The researchers started with a huge crystal of tungsten ditelluride (WTe2), which is classified as a layered semi-metal. The researchers began by converting tungsten ditelluride into a 2D material by incrementally peeling the material down to a single atom-thin layer.

At this level of thinness, the material behaves like a very strong insulator, meaning that its electrons have limited mobility and therefore cannot conduct electricity. Surprisingly, the researchers found that the material exhibits a range of new quantum behaviors, such as switching between insulating and superconducting phases. They were able to control this switching behavior by building a device that worked just like an “on/off” switch.

But this was only the first step. Next, the researchers subjected the material to two important conditions. The first thing they did was cool the tungsten ditelluride to exceptionally low temperatures, about 50 millikelvin (mK).

Fifty millikelvin is -273.10 degrees Celsius (or -459.58 degrees Fahrenheit), an incredibly low temperature where quantum mechanical effects dominate.

The researchers then converted the material from an insulator to a superconductor by introducing some extra electrons into the material. It didn't take much effort to reach the superconducting state. “Only a small amount of gate voltage can change the material from an insulator to a superconductor,” said Tianqing Song, a postdoctoral researcher in physics and lead author of the study. “This is a really cool effect.”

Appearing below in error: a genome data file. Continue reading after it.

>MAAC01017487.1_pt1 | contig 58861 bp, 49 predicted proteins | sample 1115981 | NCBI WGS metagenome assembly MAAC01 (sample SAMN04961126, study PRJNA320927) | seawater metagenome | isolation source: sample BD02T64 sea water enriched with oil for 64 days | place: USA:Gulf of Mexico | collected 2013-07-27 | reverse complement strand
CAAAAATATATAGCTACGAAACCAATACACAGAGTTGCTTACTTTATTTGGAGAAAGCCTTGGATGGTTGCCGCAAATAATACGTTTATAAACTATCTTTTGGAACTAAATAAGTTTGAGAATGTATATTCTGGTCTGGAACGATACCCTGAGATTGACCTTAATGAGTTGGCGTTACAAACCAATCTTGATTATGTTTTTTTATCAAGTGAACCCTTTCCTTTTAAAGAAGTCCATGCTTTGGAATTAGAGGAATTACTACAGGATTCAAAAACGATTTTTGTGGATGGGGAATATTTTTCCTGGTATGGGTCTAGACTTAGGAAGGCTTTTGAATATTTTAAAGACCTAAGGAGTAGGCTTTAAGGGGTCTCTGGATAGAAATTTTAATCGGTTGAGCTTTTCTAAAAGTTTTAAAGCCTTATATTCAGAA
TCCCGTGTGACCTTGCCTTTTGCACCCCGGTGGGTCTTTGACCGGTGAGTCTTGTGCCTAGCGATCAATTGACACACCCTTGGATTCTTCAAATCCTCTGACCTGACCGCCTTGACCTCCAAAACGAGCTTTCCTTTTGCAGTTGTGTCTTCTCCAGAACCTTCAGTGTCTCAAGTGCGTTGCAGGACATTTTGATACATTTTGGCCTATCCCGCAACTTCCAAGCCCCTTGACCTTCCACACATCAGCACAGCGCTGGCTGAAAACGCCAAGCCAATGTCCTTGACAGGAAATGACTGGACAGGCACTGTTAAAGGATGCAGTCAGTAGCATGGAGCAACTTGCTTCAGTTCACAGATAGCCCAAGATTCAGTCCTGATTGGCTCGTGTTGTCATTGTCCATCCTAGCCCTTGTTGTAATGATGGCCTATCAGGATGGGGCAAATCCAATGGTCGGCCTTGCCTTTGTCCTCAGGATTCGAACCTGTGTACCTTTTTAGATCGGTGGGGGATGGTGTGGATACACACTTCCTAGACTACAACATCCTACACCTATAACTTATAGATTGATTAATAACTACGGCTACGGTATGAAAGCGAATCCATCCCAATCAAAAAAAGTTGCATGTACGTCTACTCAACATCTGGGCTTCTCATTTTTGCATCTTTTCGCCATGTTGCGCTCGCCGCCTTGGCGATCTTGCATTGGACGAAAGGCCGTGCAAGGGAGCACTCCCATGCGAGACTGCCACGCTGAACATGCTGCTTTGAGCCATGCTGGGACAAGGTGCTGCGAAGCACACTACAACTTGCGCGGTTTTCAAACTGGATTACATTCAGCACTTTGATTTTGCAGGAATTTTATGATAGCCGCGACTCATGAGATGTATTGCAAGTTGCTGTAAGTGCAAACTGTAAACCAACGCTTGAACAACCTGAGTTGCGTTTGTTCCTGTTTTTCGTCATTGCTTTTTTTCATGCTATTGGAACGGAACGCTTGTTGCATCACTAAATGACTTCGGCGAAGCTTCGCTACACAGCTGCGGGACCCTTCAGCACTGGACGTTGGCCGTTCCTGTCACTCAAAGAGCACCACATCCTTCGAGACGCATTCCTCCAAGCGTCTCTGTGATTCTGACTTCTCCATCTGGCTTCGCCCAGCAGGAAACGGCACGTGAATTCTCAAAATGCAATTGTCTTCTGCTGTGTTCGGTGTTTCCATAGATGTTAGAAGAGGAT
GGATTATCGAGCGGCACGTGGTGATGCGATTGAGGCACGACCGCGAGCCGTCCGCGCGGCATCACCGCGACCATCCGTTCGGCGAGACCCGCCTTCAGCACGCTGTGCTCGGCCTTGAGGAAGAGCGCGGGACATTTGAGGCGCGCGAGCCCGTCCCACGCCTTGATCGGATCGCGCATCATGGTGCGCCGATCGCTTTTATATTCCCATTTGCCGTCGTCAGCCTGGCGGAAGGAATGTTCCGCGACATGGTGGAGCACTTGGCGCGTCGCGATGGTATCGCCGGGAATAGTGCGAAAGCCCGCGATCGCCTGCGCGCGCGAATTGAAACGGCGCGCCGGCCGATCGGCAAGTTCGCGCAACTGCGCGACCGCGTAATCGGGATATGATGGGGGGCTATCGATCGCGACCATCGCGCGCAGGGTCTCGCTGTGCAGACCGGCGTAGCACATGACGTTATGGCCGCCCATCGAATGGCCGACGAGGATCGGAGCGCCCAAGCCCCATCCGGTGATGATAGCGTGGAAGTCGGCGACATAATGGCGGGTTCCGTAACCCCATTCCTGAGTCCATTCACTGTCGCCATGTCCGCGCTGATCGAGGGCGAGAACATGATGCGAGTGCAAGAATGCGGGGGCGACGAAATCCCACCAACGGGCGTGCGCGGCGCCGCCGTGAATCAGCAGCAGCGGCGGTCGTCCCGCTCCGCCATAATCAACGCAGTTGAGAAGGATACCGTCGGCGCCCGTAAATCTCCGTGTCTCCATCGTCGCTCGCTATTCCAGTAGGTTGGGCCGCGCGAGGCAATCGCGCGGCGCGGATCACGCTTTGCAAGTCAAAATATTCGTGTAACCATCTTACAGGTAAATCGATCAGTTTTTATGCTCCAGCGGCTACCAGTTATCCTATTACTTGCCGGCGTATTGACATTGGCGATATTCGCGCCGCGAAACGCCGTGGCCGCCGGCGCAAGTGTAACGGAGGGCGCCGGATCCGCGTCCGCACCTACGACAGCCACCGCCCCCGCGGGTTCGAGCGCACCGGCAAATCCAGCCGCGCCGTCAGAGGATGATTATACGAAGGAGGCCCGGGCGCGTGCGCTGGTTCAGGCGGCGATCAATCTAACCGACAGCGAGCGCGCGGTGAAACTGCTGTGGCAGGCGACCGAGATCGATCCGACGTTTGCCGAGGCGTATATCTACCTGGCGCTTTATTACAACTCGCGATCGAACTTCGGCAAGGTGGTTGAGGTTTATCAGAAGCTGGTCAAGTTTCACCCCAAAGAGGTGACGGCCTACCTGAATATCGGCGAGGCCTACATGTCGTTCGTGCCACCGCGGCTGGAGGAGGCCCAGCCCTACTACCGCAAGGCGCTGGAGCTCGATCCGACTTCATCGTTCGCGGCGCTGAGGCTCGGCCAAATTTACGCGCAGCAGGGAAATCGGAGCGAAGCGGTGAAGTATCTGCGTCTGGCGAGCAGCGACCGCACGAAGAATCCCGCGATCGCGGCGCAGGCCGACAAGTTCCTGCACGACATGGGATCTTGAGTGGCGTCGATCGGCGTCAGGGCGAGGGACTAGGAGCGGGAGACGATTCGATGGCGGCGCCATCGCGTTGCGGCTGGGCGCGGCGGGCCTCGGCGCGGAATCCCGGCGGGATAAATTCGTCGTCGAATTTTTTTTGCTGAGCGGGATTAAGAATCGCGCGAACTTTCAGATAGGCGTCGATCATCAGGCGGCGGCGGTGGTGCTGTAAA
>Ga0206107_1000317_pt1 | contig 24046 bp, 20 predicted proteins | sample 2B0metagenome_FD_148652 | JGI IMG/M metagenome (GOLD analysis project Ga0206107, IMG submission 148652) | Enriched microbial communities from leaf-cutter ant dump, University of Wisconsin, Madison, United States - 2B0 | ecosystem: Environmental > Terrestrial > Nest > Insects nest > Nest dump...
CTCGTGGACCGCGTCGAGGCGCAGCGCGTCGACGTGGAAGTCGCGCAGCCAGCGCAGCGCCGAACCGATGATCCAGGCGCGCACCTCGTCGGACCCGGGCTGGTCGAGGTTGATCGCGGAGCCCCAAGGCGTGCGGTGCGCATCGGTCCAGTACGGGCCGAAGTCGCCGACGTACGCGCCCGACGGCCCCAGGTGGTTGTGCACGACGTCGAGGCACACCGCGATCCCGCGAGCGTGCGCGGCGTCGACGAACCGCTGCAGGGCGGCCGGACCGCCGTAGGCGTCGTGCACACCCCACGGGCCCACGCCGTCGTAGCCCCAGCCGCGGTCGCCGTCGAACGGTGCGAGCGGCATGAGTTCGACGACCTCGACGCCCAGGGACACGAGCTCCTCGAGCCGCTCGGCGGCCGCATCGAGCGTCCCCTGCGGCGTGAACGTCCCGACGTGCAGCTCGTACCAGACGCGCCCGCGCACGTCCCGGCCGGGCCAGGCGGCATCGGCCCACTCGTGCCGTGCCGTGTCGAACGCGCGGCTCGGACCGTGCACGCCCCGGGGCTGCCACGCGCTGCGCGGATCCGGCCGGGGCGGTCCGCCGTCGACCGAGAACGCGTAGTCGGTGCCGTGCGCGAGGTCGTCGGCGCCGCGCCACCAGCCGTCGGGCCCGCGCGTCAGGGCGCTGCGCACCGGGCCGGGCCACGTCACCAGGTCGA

The researchers found that they could precisely control the properties of superconductivity by adjusting the electron density in the material via the gate voltage. At a critical electron density, quantum vortices rapidly multiply and destroy superconductivity, triggering a quantum phase transition.

To detect the presence of these quantum vortices, the researchers created a small temperature gradient in the sample, making one side of the tungsten ditelluride slightly warmer than the other. “The eddies are looking for the cooler edge,” Ong said. “In a thermal gradient, all the vortices in the sample drift into the cooler part, so what you've created is a river of vortices that flows from the warmer part to the cooler part.”

The vortex flow generates a detectable voltage signal in the superconductor. This is due to an effect named after Nobel Prize-winning physicist Brian Josephson, whose theory predicts that when a stream of eddies crosses a line drawn between two electrical conductors, it generates a weak transverse voltage, which can be detected by nanovolts. meter.